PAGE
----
In the Deccan kingdoms, a sixteenth century king Adil Shah followed a similar path. He established a very good library to look after which he appointed a Sanskrit scholar Vaman Pandit. His descendent Ibrahim Adil Shah was called the ‘friend of the poor’ and ‘world’s teacher’ due to his policies of benevolence and goodwill. In his songs he often pays respects to Saraswati, the Hindu Goddess of learning. He played an important role in the development of some Hindu religious places.

In Kashmir the 15th century king Zain-ul-Abdin was a scholar of Sanskrit as well as Persian, and played an important role in translating parts of the Upanishads into Persian. He publicly participated in Hindu festivals and constructed temples. In Bengal Pathan kings like Sultan Nazir Shah and Sultan Hussain Shah followed similar policies and arranged for the translation of Mahabharata and Bhagwat Puran into Bengali.

A governor of the Vijaynagar empire at Mangalore committed some excesses and damaged four mosques. When this was made known to a higher officer called Baicheya Dannayaka and Emperor Devaraya II of the Vijaynagar empire, they ordered payment of compensation to the Muslims for repair of the four mosques.

King Jayasimha of the Solanki dynasty who ruled Gujarat in the first half of the 12th century was known for his sense of justice. When he came to know of the destruction of a mosque in Cambay then, having confirmed the news properly, he punished the culprits and gave 2,00,000 silver coins to the Muslims of Cambay to rebuild the mosque.

The Portuguese visitor Barbosa who visited the Vijaynagar  empire between 1512-14 said, “The King allows such freedom that every man may come and go and live according  to his own creed without suffering any annoyance and without any enquiry, whether he is Christian, Jew, Moor or Heathen.”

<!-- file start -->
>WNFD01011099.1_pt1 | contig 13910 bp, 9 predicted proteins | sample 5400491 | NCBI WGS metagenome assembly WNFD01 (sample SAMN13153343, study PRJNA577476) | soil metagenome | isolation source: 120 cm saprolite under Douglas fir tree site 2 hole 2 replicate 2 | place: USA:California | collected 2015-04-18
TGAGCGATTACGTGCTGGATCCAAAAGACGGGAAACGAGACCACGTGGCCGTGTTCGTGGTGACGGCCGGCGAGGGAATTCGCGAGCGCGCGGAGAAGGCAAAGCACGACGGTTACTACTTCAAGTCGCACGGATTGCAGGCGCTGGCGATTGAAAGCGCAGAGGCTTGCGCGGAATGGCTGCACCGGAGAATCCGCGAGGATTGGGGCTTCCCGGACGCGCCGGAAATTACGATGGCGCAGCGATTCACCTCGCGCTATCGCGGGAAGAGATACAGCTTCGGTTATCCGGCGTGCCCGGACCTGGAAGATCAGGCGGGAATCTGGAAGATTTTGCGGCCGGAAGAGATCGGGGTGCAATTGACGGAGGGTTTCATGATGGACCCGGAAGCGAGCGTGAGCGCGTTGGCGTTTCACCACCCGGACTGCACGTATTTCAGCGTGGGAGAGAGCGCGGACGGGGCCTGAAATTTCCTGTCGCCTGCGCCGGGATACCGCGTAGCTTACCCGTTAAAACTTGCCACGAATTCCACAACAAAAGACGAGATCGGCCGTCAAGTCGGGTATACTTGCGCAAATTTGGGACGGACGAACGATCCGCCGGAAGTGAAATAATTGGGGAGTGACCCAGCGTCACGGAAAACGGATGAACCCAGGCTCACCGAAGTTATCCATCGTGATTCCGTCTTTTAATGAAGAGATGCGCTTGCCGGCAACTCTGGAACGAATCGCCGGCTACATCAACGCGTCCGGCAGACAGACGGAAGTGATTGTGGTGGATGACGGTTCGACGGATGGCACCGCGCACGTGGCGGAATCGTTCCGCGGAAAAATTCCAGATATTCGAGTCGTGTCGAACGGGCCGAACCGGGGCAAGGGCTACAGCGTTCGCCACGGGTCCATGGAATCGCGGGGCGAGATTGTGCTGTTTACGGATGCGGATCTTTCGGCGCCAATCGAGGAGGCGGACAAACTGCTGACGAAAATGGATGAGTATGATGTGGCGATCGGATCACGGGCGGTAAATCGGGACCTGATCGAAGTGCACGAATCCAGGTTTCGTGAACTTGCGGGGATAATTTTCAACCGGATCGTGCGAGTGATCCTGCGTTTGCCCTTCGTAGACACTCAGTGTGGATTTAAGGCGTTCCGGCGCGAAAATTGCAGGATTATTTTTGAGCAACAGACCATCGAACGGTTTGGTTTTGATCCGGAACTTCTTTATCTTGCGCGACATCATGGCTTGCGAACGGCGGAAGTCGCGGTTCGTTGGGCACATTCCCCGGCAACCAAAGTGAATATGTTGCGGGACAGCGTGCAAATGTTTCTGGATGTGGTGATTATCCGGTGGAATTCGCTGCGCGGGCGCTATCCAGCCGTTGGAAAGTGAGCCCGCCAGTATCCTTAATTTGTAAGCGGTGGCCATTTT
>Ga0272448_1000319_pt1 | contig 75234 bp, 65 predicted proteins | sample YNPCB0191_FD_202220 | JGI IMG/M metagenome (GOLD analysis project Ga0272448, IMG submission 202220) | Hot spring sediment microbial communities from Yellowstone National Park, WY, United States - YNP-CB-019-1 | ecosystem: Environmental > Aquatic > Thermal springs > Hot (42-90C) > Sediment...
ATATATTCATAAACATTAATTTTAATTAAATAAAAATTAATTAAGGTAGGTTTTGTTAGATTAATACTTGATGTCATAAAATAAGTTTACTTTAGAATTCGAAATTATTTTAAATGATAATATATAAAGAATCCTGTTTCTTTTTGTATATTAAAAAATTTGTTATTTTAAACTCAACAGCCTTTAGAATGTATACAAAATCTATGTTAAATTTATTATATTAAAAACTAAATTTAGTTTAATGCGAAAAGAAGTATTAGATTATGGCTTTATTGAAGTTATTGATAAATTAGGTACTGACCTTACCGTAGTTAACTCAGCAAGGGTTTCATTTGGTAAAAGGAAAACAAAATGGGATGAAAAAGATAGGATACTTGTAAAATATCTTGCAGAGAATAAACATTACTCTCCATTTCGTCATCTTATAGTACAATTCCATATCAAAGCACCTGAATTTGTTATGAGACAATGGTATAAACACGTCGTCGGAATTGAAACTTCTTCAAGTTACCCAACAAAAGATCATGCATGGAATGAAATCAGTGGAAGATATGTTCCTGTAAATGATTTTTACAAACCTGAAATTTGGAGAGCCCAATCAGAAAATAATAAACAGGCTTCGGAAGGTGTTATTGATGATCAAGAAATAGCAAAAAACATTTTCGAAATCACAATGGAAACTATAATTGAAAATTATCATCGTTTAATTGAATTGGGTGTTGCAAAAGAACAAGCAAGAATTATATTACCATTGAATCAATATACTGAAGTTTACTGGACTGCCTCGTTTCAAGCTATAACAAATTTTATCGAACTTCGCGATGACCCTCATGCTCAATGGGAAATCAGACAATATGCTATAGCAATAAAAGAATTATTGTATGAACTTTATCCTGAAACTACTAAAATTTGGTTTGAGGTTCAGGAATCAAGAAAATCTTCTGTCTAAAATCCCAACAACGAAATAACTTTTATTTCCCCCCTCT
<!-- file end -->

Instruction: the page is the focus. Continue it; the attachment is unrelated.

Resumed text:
Bahmani Sultan Alla-ud-Din II (1436-58) was devoted to Narasimha Saraswati, a great Hindu sage. Ibrahim II, the Adilshahi ruler of Bijapur  was also a devotee of Narasimha Saraswati. He built a small shrine near his palace in Bijapur  and placed the paduka (footwear) of the saint here.

But more important was the impact of the Bhakti and Sufi movements at the grassroots level. These poets and teachers spoke against the artificial and ritualistic divisions among religions and in favour of the essential unity of all religions. They emphasized basically the purity and depth of the relationship between God and the devotees. The strength of this relationship would render the various rituals and artificial impositions as insignificant. They wrote devotional songs and poems in the common man’s language, thereby eliminating the necessity of intermediaries in worship.

Thus despite several adverse factors and problems, a certain integration and assimilation of Hindu and Muslim population was certainly taking place before the advent of the British rule.

Despite British efforts to divide and rule, the impact of this integration could be seen in the 1857 uprising against British rule in which Hindus united with the Muslims in an effort to oust the foreign rulers. This prompted the colonial rulers to initiate even more organized efforts to promote communal divides, but despite this great examples of communal harmony could be seen time and again in the glorious Gandhian path of the freedom movement, in the struggles led by Subhash Chandra Bose and in the struggles led by revolutionaries like Shahid Bhagat Singh. It is this heritage of mutual respect, cooperation and assimilation which has faced increasing threat in recent times and so needs special efforts today for its protection and promotion.

Bharat Dogra is Honorary Convener, Campaign to Protect Earth Now. His recent books include When the Two Streams Met (Freedom Movement of India ) and Man Over Machine (Gandhian Ideas for Our Times).